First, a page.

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Aprotinin Kidney Risk Varies by Type of Cardiac Surgery

Dysfunction risk elevated in patients who undergo off-pump surgery and take ACE inhibitors

FRIDAY, Feb. 8 (HealthDay News) -- The use of aprotinin during on-pump cardiac surgery appears to be safe, but its use during off-pump cardiac surgery in patients who take angiotensin-converting enzyme (ACE) inhibitors may be associated with a significantly increased risk of renal dysfunction, researchers report in the Feb. 9 issue of The Lancet.

Ronelle Mouton, of the Bristol Royal Infirmary in Bristol, U.K., and colleagues conducted a retrospective observational study of 9,106 patients who underwent on-pump or off-pump cardiac surgery between 2000 and 2007.

Among patients who underwent on-pump cardiac surgery, the researchers found virtually no difference in the increased risk of renal dysfunction associated with aprotinin and an ACE inhibitor (odds ratio 1.73) and aprotinin without an ACE inhibitor (OR, 1.81). Among patients who underwent off-pump surgery, however, the researchers found a more than doubled risk of renal dysfunction associated with aprotinin and an ACE inhibitor (OR, 2.87).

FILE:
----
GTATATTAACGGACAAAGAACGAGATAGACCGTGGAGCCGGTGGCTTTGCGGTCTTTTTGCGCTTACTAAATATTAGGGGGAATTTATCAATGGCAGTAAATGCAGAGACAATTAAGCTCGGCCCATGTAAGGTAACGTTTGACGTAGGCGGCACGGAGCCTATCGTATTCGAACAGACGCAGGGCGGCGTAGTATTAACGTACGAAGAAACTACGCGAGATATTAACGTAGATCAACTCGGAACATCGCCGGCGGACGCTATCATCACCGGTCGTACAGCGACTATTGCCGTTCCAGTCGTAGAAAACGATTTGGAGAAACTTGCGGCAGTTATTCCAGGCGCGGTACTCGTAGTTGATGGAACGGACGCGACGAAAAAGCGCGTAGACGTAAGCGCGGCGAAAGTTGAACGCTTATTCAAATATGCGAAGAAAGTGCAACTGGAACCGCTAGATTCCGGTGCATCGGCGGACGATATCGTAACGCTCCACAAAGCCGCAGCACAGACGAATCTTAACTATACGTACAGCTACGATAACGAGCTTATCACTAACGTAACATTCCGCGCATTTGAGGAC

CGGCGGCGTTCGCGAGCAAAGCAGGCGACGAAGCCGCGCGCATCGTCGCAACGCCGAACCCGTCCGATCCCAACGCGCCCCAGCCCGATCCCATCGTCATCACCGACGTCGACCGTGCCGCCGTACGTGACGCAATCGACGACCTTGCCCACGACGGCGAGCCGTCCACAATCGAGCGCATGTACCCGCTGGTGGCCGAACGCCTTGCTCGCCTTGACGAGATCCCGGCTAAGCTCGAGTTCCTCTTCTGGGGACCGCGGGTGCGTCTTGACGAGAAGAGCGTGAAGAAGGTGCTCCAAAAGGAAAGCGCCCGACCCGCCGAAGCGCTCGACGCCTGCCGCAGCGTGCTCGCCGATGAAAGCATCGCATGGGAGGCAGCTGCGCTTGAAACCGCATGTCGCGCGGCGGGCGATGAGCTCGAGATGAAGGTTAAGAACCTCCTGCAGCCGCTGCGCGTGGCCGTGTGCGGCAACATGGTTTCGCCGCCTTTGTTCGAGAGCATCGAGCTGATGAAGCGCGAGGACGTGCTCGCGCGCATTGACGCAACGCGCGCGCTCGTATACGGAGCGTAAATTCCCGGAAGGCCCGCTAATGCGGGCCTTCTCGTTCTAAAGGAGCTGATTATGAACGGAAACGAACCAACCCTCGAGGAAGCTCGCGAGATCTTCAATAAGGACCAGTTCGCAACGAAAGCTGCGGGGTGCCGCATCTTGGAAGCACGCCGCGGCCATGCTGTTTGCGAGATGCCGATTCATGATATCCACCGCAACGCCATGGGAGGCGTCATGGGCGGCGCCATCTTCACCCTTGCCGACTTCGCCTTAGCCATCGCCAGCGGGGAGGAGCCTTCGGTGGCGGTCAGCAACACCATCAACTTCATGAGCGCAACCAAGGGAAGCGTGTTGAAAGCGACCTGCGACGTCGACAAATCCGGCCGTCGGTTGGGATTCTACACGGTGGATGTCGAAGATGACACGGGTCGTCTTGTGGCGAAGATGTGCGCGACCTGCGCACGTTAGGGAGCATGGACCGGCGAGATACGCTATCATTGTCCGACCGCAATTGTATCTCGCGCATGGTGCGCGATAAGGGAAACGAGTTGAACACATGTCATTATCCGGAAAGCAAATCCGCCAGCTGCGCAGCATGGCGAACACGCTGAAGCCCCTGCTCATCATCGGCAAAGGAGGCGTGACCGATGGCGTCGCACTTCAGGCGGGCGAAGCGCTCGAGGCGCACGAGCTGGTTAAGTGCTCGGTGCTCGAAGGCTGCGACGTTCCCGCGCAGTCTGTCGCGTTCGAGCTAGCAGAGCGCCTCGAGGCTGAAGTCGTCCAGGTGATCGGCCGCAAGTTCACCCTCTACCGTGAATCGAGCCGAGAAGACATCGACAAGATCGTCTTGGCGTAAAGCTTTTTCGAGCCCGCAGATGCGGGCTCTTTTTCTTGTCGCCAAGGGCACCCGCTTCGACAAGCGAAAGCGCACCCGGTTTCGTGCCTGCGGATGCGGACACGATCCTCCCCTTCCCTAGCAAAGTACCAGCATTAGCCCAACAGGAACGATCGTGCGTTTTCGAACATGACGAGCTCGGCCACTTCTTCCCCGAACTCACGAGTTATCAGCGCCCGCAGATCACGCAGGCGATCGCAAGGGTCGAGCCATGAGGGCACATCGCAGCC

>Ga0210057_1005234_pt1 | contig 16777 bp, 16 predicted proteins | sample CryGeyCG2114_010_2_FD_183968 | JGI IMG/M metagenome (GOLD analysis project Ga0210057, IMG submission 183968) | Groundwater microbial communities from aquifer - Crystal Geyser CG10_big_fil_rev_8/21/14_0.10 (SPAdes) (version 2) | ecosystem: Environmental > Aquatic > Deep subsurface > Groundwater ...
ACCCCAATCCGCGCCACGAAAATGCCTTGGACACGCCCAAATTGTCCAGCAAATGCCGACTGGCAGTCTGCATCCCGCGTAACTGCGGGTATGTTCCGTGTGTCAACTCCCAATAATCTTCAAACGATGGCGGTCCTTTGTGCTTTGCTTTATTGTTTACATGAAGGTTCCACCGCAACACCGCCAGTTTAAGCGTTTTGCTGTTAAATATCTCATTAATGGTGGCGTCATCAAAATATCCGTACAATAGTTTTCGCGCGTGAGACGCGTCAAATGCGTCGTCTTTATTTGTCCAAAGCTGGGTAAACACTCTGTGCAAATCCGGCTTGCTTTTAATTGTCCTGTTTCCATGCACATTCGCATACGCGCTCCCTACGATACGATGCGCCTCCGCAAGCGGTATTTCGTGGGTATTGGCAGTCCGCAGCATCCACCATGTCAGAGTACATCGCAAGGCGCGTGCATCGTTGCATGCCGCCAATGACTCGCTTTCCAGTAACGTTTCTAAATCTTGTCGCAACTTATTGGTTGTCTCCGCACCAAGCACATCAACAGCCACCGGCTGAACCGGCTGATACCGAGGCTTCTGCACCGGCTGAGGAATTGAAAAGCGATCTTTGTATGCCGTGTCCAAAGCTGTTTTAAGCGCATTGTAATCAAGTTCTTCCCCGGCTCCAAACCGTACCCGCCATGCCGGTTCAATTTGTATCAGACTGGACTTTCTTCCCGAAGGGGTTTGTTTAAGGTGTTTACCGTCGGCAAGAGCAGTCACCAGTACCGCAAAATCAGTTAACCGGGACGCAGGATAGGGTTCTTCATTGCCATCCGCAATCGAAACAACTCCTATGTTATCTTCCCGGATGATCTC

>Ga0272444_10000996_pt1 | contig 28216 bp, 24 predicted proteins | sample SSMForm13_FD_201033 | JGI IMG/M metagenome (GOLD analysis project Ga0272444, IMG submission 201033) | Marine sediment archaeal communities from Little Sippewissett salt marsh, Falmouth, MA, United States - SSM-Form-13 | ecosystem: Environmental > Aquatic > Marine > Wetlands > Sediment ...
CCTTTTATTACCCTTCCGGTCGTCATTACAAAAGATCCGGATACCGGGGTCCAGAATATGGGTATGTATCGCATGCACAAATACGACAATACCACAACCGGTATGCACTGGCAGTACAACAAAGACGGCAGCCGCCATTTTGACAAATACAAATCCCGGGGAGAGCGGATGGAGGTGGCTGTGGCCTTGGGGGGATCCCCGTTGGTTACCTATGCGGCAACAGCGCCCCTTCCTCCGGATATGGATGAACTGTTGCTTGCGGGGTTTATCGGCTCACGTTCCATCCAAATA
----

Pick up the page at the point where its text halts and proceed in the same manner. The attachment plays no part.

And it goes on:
"Concerns about the possible association between aprotinin and post-operative renal dysfunction do not accord with evidence from published randomized controlled trials," the authors state. "We recommend that it might be beneficial for patients to discontinue any use of an ACE inhibitor before undergoing elective off-pump cardiac surgery, particularly patients with a history of renal impairment."

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